Researchers have found out a high-precision gene-editing technique to block chronic pain instead of using opioid-based painkillers which can be addictive. A technique named Clustered Regularly Interspaced Short Palindromic Repeats (CRISPR) is used to replace a defective ‘target’ gene with a normal gene. But using the newly-discovered technique, the target gene, known to cause sensitivity to pain, can be repressed without creating permanent changes.
Navega Therapeutics developed the gene therapy to target pain claiming it is non-addictive, highly specific, and long-lasting. Navega co-founder Fernando Aleman Guillen explained, in a blog, how the innovative gene therapy solutions may hold the answer to precision pain management.
“Current standard of care for chronic and severe pain often relies on opioids, which can have adverse side effects and significant addiction risk,” wrote Guillen.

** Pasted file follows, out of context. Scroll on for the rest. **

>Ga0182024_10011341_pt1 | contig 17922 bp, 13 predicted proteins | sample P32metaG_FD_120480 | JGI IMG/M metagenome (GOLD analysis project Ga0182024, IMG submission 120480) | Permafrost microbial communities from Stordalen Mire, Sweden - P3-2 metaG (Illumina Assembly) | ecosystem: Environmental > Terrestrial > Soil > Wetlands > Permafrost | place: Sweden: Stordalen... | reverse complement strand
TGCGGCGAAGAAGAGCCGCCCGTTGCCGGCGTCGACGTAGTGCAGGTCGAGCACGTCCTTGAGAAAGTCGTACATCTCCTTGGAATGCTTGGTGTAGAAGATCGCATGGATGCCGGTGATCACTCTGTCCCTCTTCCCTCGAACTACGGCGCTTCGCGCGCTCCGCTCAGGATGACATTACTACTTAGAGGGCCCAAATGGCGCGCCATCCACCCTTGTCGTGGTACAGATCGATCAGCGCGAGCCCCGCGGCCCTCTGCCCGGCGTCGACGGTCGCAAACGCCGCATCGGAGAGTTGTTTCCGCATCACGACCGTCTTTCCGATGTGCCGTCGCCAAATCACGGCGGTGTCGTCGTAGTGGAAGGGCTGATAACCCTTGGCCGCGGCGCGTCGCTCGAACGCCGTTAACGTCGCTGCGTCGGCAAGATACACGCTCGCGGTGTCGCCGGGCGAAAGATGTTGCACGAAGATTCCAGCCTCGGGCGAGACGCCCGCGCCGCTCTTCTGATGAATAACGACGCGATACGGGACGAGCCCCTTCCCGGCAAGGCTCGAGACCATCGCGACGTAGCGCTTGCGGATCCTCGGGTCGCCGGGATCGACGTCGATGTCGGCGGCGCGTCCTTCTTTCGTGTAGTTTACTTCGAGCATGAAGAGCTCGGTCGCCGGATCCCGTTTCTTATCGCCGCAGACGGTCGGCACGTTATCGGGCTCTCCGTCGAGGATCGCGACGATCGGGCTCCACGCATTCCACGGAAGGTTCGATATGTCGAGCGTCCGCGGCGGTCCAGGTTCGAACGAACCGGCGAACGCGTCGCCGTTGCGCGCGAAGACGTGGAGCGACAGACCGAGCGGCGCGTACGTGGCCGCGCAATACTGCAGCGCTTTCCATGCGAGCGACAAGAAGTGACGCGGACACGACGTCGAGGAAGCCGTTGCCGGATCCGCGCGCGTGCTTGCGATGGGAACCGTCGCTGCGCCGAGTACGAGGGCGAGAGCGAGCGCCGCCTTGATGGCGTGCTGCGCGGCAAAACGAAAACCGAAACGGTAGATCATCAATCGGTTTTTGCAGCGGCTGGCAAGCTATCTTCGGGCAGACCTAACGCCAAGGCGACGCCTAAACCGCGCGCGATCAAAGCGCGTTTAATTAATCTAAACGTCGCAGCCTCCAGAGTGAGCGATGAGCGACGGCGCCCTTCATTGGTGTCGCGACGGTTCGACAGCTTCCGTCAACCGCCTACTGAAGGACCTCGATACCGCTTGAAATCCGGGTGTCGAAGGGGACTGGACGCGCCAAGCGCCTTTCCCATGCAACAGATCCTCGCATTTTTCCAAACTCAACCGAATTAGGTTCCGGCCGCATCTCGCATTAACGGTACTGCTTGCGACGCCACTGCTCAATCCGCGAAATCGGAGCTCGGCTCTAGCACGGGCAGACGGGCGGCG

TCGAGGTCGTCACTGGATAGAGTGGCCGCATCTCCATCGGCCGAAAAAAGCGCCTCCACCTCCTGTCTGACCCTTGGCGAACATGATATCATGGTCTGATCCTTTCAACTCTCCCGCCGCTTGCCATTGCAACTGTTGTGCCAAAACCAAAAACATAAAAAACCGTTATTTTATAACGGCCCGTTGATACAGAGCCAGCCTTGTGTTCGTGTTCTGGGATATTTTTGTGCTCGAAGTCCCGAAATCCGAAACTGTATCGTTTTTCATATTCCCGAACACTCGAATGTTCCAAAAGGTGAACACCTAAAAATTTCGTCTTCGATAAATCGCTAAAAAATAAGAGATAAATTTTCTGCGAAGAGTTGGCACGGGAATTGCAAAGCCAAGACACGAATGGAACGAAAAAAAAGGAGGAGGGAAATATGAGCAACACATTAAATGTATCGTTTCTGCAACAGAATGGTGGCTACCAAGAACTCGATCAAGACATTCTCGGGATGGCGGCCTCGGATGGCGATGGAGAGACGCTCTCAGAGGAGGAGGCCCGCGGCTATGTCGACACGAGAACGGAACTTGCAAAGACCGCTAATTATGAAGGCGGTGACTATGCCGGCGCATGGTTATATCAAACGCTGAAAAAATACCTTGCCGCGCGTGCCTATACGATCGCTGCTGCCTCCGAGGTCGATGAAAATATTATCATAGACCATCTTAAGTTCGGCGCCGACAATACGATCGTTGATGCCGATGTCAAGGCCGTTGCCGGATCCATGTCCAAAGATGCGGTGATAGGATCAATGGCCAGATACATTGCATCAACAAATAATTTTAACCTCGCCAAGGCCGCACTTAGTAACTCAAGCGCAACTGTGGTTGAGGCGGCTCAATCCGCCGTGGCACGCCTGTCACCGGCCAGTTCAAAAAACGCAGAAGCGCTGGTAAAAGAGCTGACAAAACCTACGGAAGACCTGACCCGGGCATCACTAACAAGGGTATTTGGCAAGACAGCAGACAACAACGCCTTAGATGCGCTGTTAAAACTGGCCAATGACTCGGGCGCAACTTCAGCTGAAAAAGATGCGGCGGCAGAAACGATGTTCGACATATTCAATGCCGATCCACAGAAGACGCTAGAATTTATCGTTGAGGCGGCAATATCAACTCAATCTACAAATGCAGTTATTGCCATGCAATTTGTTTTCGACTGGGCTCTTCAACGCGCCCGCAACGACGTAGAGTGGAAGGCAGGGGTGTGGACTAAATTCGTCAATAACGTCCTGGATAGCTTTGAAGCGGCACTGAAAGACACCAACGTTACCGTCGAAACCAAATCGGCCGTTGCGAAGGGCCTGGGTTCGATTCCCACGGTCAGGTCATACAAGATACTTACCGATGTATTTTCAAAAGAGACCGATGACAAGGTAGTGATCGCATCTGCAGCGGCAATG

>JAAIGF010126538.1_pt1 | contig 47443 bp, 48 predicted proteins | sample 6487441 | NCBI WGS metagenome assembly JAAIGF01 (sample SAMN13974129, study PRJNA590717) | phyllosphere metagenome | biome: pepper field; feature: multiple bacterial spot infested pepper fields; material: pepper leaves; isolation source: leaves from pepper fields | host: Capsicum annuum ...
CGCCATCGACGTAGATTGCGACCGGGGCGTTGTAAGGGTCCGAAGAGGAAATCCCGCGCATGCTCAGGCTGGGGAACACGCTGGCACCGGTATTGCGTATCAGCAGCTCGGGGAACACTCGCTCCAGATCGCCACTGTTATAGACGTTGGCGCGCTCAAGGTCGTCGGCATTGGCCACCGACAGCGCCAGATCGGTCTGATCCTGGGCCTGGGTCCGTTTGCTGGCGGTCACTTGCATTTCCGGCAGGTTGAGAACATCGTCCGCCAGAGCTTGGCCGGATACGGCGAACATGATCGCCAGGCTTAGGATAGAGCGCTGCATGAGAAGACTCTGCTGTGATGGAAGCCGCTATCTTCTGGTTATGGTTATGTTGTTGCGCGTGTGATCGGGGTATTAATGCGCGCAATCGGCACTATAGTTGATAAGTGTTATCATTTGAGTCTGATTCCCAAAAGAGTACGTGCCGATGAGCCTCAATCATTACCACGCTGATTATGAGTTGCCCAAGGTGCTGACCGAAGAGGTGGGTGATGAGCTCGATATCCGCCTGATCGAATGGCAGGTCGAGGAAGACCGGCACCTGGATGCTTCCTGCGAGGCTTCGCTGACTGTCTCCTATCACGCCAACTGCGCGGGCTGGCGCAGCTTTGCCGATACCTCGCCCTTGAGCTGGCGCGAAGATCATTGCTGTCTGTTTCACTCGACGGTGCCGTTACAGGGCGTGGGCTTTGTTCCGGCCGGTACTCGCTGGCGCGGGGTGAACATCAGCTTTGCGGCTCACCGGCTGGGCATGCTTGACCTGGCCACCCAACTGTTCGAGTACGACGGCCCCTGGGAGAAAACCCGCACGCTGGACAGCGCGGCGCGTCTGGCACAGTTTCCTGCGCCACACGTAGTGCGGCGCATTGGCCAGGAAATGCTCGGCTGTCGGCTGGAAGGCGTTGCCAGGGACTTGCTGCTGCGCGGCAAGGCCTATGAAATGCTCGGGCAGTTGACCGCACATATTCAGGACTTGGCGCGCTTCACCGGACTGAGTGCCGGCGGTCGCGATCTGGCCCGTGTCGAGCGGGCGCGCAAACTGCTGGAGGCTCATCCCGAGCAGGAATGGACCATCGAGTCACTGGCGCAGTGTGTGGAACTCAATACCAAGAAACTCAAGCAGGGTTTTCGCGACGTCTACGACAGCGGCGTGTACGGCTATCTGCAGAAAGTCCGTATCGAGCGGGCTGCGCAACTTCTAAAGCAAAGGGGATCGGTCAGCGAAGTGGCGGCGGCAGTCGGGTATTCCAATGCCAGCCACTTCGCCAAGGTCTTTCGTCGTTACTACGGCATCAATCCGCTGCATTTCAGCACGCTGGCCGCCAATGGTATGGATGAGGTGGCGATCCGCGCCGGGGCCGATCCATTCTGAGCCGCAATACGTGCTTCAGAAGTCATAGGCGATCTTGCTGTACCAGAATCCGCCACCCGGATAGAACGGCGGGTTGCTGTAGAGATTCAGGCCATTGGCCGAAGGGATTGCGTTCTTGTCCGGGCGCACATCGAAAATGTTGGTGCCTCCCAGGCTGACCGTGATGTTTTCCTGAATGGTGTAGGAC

“Although gene therapy for pain does show some promising results, large-scale human trials are yet to show success and wide everyday application in clinical practice,” Guillen added.
Navega co-founder explained that opioid can cause itchiness, sedation, nausea, respiratory depression, constipation, and euphoria. But he warned about the long-term side-effects such as tolerance against it where higher doses are required to achieve the same effect. Other worrying effects include physical dependence where abruptly discontinuing the drug leads to withdrawal symptoms.
Drug overdose of opioids is also a huge issue which leads to death from respiratory depression and can significantly impact public health. Through the new technique if CRISPR, cancer patients can continue with their chemotherapy which causes a lot of pain. According to a British daily, another co-founder Ana Moreno said that pain increases with increase in the dose of chemotherapy and cancer patients often opt-out from it. Navega Therapeutics is developing the CRISPR treatment for long-term pain relief with a methodology dubbed as ‘pain LATER’.
“Instead of creating breaks in the genetic makeup, Navega is using a ‘dead’ Cas9 (dCas9) protein that still has the DNA tracking ability without creating permanent mutations in the genome,” wrote Guillen.